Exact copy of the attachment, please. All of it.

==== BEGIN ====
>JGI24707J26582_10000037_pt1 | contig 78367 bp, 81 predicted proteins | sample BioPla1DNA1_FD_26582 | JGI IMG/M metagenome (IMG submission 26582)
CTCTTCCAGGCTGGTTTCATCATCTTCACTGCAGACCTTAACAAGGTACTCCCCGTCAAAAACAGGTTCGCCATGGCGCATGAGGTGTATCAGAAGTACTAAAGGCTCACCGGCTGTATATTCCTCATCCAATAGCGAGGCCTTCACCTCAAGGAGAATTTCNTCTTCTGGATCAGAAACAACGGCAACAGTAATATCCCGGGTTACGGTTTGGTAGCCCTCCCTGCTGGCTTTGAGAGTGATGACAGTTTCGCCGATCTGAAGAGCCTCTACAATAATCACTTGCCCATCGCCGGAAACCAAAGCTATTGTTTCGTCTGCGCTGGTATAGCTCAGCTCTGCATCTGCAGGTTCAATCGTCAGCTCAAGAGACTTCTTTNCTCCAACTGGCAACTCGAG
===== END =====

>JGI24707J26582_10000037_pt1 | contig 78367 bp, 81 predicted proteins | sample BioPla1DNA1_FD_26582 | JGI IMG/M metagenome (IMG submission 26582)
CTCTTCCAGGCTGGTTTCATCATCTTCACTGCAGACCTTAACAAGGTACTCCCCGTCAAAAACAGGTTCGCCATGGCGCATGAGGTGTATCAGAAGTACTAAAGGCTCACCGGCTGTATATTCCTCATCCAATAGCGAGGCCTTCACCTCAAGGAGAATTTCNTCTTCTGGATCAGAAACAACGGCAACAGTAATATCCCGGGTTACGGTTTGGTAGCCCTCCCTGCTGGCTTTGAGAGTGATGACAGTTTCGCCGATCTGAAGAGCCTCTACAATAATCACTTGCCCATCGCCGGAAACCAAAGCTATTGTTTCGTCTGCGCTGGTATAGCTCAGCTCTGCATCTGCAGGTTCAATCGTCAGCTCAAGAGACTTCTTTNCTCCAACTGGCAACTCGAG